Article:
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1 santosg commented Permalink

I think this is due different views and perspectives on what "risk" here (the "clash of cultures" you refer to). To a great extend this is due to the ambiguity of the term itself, and how it is used.

On one hand, risk is considered simply and loosely as "things that may go wrong unless something is done to prevent them". In spite of this simple-but-lose characterization of risk, this perspective has a strong natural pull to anyone managing anything (whether oneself, your children or your software projects). I know that driving without my seat-belt fastened is risky. I know that this project is at risk because it's success is jeopardized by not being properly staffed
Other, more sophisticated perspectives, seek an operational and measurable notion. Risk as the measure of our ignorance. This approach that Williams in the 1930's and Markowitz applied to Economics and the financial markets in the 1950's (in itself a synthesis of probability theory fom Pascal and evolved through Bayes, Gauss, Bernoulli and Von Neumann)... an approach that brought the factor of "risk" (in addition to the traditional "return" factor), which then became main stream after the 1973 crash as investment portfolio management. This approach to risk was rooted on the minimization of covariances among the returns of individual securities in an investment portfolio (or in relation as the market as a whole)... an objective measurement of risk that could be used quantitatively in decision making. Variance became a useful measure of the uncertainty/volatility of return (risk), because it measures the frequency with which the expected fails to happen. The most efficient portfolios are those that combine the best holdings with the least price variability. The perspective to risk was exported to project management.
A variation of this second class of approach to risk that was introduced that goes beyond uncertainty (variance) alone, and couples it with consequence... i.e., a volatile portfolio is not risky if it's returns have little probability of ending up below a given benchmark/goal.
Although this second perspective it's more robust and attractive, it seems to me that it has some open questions that make the first, simpler perspective still attractive for many. There is a distinction between “decision making under risk” and “decision making under uncertainty” that we still gloss over. The former assumes knowledge of the distribution parameters, while “decision making under uncertainty” doesn’t (which is more the case here). Financial risk management tends to equate the two (to deleterious consequences). The distinction goes back to the 1920’s (“Knightian risk” and “Knightian uncertainty”), and was also used later by Keynes. In Knight's words (1921) "... Uncertainty must be taken in a sense radically distinct from the familiar notion of Risk... measurable uncertainty, or risk proper, is so far different from an unmeasurable one that is is not in effect a uncertainty at all" . Kaynes (also back in 1921) questioned the existence of the objective probability of a future event ... "Our ignorance denies us the certainty of knowing what that probability is"). Decision under risk assumes knowledge of the distribution parameters, while decision under uncertainty” doesn’t.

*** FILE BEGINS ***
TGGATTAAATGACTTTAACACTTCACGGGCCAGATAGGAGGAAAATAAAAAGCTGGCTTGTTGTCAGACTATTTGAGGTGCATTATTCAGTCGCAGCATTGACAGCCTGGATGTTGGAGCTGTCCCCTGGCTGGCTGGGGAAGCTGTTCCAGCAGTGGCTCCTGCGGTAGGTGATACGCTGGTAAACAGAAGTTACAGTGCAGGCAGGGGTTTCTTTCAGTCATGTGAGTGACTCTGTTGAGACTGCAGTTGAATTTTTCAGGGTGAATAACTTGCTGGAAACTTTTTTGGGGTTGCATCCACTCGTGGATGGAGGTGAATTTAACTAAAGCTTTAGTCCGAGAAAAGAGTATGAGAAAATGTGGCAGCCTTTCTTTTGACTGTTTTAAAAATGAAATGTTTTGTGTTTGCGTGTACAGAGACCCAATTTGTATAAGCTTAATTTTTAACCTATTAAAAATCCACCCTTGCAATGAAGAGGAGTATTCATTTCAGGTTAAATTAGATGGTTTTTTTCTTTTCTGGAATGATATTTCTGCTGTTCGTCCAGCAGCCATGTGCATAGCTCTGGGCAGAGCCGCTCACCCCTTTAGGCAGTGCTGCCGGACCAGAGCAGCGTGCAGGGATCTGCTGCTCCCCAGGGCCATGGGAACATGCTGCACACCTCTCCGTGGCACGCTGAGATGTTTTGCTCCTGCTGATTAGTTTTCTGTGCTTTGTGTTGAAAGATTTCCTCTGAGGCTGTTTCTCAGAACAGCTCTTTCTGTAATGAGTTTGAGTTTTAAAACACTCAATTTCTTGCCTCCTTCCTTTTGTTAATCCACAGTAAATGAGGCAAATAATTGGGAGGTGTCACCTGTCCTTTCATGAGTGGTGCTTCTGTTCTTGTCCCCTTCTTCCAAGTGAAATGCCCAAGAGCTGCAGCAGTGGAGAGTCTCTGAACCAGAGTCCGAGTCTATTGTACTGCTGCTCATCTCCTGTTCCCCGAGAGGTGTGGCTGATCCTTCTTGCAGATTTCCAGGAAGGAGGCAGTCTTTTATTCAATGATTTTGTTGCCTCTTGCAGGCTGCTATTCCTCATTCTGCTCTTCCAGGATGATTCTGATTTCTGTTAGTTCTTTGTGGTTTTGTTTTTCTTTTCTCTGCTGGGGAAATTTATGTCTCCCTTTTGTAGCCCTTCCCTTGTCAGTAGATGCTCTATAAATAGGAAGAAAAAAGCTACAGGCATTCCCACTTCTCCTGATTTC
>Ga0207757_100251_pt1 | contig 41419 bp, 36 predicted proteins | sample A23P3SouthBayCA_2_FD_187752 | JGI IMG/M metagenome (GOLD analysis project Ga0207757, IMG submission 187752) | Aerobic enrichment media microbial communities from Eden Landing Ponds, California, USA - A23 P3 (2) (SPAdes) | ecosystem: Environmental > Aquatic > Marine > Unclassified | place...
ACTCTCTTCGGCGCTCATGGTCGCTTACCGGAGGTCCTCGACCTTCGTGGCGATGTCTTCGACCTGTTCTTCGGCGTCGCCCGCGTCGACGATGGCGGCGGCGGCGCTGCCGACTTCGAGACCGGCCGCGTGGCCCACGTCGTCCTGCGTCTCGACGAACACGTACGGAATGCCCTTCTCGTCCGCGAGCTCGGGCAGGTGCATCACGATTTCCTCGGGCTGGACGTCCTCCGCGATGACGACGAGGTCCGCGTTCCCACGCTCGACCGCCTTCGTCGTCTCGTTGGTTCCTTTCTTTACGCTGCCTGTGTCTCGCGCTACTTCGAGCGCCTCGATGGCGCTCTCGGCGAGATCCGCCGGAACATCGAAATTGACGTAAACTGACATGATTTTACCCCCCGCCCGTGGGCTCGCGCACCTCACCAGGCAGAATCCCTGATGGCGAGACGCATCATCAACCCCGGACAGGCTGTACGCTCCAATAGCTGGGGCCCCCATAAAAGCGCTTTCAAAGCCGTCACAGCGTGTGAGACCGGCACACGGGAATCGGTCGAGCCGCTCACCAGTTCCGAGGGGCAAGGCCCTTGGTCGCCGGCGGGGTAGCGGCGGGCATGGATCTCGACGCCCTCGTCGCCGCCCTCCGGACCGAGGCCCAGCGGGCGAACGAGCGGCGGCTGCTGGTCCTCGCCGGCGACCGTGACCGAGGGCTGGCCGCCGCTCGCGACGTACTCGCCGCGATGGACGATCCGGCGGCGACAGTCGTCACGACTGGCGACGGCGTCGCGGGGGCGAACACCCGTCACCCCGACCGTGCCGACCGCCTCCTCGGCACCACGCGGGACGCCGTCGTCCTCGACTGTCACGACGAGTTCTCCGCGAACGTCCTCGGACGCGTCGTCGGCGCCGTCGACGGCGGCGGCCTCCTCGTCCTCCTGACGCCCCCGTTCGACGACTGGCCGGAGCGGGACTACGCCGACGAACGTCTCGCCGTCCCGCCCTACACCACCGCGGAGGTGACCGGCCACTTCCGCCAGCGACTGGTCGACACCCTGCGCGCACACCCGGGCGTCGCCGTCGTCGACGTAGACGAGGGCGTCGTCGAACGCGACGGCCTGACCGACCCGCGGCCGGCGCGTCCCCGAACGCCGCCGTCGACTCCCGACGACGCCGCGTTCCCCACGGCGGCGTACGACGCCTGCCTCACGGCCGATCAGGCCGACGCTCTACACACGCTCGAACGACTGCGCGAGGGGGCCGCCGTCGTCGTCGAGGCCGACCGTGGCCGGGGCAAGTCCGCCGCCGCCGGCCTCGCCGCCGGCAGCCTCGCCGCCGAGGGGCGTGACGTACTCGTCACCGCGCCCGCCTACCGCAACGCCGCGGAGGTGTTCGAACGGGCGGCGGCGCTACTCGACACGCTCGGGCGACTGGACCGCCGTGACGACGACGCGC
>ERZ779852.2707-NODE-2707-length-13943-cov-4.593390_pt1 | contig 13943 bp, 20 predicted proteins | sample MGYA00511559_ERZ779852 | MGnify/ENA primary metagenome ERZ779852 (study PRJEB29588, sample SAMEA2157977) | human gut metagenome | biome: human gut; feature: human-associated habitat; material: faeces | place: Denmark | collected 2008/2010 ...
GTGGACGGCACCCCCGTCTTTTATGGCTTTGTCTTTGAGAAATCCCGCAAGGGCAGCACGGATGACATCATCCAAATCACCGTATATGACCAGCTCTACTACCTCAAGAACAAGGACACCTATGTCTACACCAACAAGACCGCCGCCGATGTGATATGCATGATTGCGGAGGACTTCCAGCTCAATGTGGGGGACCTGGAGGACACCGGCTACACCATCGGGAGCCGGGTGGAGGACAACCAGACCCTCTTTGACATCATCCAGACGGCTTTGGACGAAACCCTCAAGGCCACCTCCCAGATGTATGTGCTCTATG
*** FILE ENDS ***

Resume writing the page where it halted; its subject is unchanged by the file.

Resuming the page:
I wonder if most of the decisions involving software relate more to the latter than to the former. Is the software world represented by unbounded, unknown distributions?
(I realize now that i ended up digressing from your original point, though it's still an attempt to rationalize, if not justify or defend, the appeal of approach in the talk your describe).

2 mcantor@us.ibm.com commented Permalink

Thanks Santosg. I really did want to start a dialog. Your defense of the some of the common thinking is challenging and has forced me to think further.

First we agree the word 'risk' is used lots of way in natural language and further, many like the looser, more ambiguous use of the word. I have no interest is discussing the correct use of the word, but rather the more useful.